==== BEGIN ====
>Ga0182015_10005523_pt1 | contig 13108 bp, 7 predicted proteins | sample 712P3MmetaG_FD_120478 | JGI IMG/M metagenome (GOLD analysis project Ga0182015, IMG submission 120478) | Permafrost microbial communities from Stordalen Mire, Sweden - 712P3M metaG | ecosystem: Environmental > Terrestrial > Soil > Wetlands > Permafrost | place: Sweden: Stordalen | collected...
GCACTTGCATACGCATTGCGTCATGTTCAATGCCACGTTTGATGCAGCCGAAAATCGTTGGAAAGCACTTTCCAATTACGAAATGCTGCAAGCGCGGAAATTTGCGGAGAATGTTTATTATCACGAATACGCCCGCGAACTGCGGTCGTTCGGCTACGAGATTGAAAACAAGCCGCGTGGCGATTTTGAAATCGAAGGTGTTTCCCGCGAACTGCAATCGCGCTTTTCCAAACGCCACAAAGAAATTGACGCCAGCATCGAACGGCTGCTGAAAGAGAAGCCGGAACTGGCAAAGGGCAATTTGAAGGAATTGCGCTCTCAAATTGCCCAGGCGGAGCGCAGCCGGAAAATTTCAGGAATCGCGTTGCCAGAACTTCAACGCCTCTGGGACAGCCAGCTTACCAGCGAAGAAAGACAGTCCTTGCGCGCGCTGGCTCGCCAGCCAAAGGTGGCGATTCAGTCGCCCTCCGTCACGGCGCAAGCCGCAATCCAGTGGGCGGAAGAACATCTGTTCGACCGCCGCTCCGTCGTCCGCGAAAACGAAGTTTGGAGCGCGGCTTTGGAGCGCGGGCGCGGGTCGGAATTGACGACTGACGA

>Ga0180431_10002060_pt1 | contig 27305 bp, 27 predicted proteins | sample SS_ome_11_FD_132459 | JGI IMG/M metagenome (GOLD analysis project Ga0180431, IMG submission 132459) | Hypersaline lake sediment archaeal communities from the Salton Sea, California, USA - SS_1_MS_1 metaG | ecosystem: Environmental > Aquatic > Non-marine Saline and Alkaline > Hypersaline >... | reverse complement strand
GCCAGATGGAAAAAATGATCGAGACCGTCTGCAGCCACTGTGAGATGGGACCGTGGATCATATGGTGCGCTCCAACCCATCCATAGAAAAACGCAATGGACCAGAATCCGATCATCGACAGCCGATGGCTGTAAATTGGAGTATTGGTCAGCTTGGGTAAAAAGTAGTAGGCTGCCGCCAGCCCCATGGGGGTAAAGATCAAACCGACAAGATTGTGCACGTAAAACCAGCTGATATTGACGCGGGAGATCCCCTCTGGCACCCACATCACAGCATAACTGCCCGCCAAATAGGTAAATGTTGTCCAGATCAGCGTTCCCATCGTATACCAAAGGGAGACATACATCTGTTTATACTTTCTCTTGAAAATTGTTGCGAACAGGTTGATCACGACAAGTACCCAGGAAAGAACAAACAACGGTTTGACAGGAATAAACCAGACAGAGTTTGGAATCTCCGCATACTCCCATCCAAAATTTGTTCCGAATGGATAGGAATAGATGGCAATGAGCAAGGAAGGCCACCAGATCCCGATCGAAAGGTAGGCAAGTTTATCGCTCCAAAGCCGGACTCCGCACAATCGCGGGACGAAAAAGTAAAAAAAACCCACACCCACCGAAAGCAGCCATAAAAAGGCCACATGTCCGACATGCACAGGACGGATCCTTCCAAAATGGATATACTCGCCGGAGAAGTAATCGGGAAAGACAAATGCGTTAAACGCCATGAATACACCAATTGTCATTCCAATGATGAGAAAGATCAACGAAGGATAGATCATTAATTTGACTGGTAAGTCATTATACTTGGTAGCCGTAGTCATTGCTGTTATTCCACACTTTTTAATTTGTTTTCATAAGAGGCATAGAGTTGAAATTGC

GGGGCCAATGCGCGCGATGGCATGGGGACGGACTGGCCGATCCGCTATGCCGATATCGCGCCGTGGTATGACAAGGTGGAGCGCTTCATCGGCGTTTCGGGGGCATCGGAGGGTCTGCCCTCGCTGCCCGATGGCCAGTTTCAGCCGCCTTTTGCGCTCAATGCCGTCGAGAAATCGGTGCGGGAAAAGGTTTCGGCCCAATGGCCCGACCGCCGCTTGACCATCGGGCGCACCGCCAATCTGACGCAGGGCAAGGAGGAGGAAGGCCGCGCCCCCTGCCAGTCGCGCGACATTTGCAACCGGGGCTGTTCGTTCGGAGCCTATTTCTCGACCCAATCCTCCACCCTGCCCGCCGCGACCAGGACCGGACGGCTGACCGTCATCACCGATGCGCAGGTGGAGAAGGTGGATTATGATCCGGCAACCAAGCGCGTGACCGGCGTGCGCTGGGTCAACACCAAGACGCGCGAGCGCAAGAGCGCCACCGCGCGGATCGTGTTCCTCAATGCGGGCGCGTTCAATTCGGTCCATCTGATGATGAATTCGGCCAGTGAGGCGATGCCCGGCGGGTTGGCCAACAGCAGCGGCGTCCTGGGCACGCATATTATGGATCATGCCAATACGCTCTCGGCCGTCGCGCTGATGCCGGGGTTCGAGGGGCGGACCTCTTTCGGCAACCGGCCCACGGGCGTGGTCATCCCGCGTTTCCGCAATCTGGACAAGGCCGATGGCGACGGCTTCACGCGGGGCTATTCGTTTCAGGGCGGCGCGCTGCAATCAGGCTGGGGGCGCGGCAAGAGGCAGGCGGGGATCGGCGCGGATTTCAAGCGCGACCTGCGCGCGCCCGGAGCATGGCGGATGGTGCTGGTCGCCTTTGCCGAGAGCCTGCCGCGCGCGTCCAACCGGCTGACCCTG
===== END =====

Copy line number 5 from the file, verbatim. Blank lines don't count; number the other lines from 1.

GGGGCCAATGCGCGCGATGGCATGGGGACGGACTGGCCGATCCGCTATGCCGATATCGCGCCGTGGTATGACAAGGTGGAGCGCTTCATCGGCGTTTCGGGGGCATCGGAGGGTCTGCCCTCGCTGCCCGATGGCCAGTTTCAGCCGCCTTTTGCGCTCAATGCCGTCGAGAAATCGGTGCGGGAAAAGGTTTCGGCCCAATGGCCCGACCGCCGCTTGACCATCGGGCGCACCGCCAATCTGACGCAGGGCAAGGAGGAGGAAGGCCGCGCCCCCTGCCAGTCGCGCGACATTTGCAACCGGGGCTGTTCGTTCGGAGCCTATTTCTCGACCCAATCCTCCACCCTGCCCGCCGCGACCAGGACCGGACGGCTGACCGTCATCACCGATGCGCAGGTGGAGAAGGTGGATTATGATCCGGCAACCAAGCGCGTGACCGGCGTGCGCTGGGTCAACACCAAGACGCGCGAGCGCAAGAGCGCCACCGCGCGGATCGTGTTCCTCAATGCGGGCGCGTTCAATTCGGTCCATCTGATGATGAATTCGGCCAGTGAGGCGATGCCCGGCGGGTTGGCCAACAGCAGCGGCGTCCTGGGCACGCATATTATGGATCATGCCAATACGCTCTCGGCCGTCGCGCTGATGCCGGGGTTCGAGGGGCGGACCTCTTTCGGCAACCGGCCCACGGGCGTGGTCATCCCGCGTTTCCGCAATCTGGACAAGGCCGATGGCGACGGCTTCACGCGGGGCTATTCGTTTCAGGGCGGCGCGCTGCAATCAGGCTGGGGGCGCGGCAAGAGGCAGGCGGGGATCGGCGCGGATTTCAAGCGCGACCTGCGCGCGCCCGGAGCATGGCGGATGGTGCTGGTCGCCTTTGCCGAGAGCCTGCCGCGCGCGTCCAACCGGCTGACCCTG